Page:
First stage sampling—villages and urban blocks.

A stratified multi-stage sampling method is used. The first stage units (FSUs) consist of Census villages in the rural sector and Urban Frame Survey (UFS) blocks in the urban sector. The villages in which the survey is to be undertaken are selected by a probability proportional to size with replacement method, from the census listing of villages.

The urban FSUs or UFS blocks are ‘mapped’ by the NSSO, taking into consideration the increase or decrease in the population of urban agglomerations and also newly declared towns, having clear identifiable boundaries and landmarks. Each block includes a population of 600 to 800 people living in approximately 200 households. Every year 20 percent of urban agglomerations are updated and over a period of 5 years, which is known as a ‘phase’, all blocks nationwide are updated. The use of up-to-date maps is therefore essential when replicating the NSS methodology for research.

In our survey carried out in 2012 which replicated the 2004 methodology, we used the ‘First Stage Units’ (FSUs) used by NSSO in their 66th round survey (2008–09) [13], the latest round for which FSUs had been mapped. The FSUs were not identical to those in NSSO 2004, our baseline survey, rapid urbanisation having changed substantially, the urban-rural landscape of the state and thus the geographical basis for sampling units. Our field survey team then carried out the second stage sampling described below.

Second Stage Sampling.

The second stage sampling is done in the field since no list of households is available. It begins with the selection of hamlet-groups and urban sub-blocks. Firstly, large villages are divided into hamlet-groups and large blocks into sub-blocks. The number of these sub divisions depends on the population of the FSU. The steps followed to delineate these are:

  • Step 1: The approximate population of the village is ascertained by seeking the advice of the Panchayat (village council), government school head-teacher or zilla parishad (local government office).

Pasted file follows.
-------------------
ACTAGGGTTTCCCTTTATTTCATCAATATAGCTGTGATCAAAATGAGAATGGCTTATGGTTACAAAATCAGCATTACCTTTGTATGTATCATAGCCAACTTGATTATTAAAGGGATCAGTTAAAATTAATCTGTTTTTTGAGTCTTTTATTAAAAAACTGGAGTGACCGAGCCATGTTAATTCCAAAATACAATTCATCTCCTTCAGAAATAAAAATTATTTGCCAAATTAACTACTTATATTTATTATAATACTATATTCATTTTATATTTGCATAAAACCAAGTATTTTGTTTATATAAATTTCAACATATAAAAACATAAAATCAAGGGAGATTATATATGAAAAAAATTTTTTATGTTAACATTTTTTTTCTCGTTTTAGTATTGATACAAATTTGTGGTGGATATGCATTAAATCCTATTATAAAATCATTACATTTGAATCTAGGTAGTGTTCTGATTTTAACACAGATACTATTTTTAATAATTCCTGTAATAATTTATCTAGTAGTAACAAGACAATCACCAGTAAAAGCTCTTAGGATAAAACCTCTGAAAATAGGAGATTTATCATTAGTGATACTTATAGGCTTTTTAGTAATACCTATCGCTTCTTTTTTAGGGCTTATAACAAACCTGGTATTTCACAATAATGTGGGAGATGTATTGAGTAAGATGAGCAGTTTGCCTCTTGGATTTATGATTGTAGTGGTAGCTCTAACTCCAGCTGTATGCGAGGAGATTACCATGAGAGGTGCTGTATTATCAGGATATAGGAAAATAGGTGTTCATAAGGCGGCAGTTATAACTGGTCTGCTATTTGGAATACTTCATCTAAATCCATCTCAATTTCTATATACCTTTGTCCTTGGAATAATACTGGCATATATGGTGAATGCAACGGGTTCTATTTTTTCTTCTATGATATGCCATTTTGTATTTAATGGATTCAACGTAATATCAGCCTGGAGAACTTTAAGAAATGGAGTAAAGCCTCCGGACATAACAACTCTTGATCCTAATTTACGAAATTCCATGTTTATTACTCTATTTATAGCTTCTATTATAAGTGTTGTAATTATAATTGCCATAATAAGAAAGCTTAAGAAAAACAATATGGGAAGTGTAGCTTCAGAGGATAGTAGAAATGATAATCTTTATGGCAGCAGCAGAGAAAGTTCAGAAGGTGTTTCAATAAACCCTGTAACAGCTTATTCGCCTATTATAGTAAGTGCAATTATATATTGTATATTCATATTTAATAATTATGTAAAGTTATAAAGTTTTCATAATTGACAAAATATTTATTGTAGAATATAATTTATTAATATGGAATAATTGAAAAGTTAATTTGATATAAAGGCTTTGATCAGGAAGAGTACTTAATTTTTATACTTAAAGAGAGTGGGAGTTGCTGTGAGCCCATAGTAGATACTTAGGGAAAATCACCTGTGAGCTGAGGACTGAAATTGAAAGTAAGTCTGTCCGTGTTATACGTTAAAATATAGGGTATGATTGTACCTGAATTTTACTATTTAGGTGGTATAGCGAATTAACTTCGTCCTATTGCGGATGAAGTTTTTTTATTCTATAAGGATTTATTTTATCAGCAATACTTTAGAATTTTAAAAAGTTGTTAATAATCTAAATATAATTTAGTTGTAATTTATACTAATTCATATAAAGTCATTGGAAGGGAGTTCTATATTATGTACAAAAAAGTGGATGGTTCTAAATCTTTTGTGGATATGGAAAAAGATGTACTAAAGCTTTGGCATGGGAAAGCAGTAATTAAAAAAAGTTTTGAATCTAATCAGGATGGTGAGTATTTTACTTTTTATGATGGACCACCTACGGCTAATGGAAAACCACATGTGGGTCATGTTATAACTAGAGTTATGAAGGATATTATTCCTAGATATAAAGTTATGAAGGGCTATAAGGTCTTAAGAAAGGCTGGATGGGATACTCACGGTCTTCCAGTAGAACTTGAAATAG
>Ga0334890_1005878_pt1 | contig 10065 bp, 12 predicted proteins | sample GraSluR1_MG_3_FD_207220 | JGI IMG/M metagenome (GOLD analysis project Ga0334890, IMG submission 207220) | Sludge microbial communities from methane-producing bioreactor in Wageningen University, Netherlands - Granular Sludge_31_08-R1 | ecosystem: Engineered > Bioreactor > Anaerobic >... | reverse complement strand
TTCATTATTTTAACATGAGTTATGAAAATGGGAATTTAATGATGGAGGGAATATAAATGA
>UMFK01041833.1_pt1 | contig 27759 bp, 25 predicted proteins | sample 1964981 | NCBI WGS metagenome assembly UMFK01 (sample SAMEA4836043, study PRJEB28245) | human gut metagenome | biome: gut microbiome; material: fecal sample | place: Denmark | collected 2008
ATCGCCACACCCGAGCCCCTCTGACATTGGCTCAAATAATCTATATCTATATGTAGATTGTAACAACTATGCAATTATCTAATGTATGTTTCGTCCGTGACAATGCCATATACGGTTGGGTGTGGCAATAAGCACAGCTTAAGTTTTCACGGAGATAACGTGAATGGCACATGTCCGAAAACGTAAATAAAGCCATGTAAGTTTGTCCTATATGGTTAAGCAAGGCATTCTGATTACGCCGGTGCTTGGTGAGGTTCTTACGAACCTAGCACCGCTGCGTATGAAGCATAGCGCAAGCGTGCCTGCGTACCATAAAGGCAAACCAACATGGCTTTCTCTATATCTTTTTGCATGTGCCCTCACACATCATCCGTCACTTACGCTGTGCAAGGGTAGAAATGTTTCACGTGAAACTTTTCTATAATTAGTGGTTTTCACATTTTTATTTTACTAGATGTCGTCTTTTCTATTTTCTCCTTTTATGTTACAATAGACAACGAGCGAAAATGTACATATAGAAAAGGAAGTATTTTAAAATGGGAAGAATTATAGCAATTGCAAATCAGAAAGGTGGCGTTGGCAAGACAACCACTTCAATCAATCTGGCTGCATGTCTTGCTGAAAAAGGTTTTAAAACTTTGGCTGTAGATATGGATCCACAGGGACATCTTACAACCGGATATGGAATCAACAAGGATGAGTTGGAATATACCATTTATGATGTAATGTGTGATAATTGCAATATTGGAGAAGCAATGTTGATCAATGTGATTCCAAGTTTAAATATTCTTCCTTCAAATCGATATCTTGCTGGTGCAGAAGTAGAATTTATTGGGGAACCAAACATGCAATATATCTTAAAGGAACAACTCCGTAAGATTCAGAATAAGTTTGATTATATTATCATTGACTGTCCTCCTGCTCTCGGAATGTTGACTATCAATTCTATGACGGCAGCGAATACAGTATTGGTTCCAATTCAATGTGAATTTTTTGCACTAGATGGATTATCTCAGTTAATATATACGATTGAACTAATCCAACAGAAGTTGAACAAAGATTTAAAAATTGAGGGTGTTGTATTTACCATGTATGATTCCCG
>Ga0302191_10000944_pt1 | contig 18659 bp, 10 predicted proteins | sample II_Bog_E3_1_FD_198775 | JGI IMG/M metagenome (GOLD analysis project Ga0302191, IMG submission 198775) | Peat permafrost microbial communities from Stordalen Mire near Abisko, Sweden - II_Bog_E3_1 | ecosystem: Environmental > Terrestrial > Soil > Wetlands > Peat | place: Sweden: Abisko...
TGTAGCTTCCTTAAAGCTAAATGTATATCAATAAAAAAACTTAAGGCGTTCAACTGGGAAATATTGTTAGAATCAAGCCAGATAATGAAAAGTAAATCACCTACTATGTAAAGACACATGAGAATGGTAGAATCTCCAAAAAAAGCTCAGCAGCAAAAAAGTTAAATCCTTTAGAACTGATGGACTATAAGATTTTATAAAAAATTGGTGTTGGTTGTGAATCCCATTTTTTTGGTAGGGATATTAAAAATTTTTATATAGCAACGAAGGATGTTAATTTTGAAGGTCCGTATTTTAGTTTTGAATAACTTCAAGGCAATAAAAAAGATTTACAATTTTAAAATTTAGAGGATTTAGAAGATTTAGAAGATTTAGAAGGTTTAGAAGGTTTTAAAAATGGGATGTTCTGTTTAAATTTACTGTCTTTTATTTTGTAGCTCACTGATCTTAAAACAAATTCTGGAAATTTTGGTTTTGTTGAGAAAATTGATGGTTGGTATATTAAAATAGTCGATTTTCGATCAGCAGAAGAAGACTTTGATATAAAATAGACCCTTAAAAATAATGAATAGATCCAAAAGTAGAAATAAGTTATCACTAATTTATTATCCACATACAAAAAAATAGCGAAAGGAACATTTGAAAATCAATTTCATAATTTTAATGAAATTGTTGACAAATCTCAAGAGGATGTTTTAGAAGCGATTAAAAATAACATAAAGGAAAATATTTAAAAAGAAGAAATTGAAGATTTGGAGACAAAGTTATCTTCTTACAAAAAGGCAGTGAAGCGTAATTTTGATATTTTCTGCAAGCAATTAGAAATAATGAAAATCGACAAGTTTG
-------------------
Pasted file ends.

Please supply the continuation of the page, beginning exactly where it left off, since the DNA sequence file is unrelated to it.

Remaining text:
• Step 2: The community groupings or ‘hamlets’ are identified and their geographic boundaries are mapped.
  • Step 3: The hamlets are grouped into NSSO ‘hamlet-groups’ for all villages with a population greater than 1200.
  • Step 4: Two hamlet groups are randomly selected from these using simple random sampling without replacement and the listing of households is undertaken in these hamlet-groups.

For urban areas the identification of sub-blocks follows roughly similar steps but the sub-blocks are made up of approximately 200 households. Two sub-blocks are selected using simple random sampling without replacement.

The second stage of the sampling focuses on selection of households for the survey. To select the survey households, i.e. the Second Stage Strata (SSS) or USU- Ultimate Sampling Units, households in the selected hamlet-groups and sub-blocks are listed. The selection of 10 households from each hamlet-group or sub-block is by stratified random sampling to ensure that 4 households with at least one member hospitalised during last 12 months, 2 with at least one child below 5 years of age and 2 with at least one member above 60 years of age will be included.

When these data are aggregated at a higher level, representativeness is ensured by multipliers which are to be used as weights. NSSO provides these weights along with the unit level data to be used in statistical analyses.

In summary, 5059 households across all districts of AP were surveyed by the NSSO in 2004. Our survey in 2012 included 8623 randomly selected households representative of all districts and rural and urban areas of the state in that year. The 2012 survey included those households which had benefitted from the Aarogyasri Scheme, as it is operational across the whole state. Household survey questionnaires included signed consent by the head of the household or another adult representative of the household.

Primary outcome measures.

We used two outcomes, hospitalisation and catastrophic health expenditure for hospital inpatient care. Hospitalisation was indicated by a dummy variable where 1 stands for hospitalisation in the past 12 months. Similarly catastrophic health expenditure (CHE) was a dummy variable where 1 stands for expenses on hospitalisation which is equal to or more than 10% of total household expenditure, a threshold used in previous studies [14].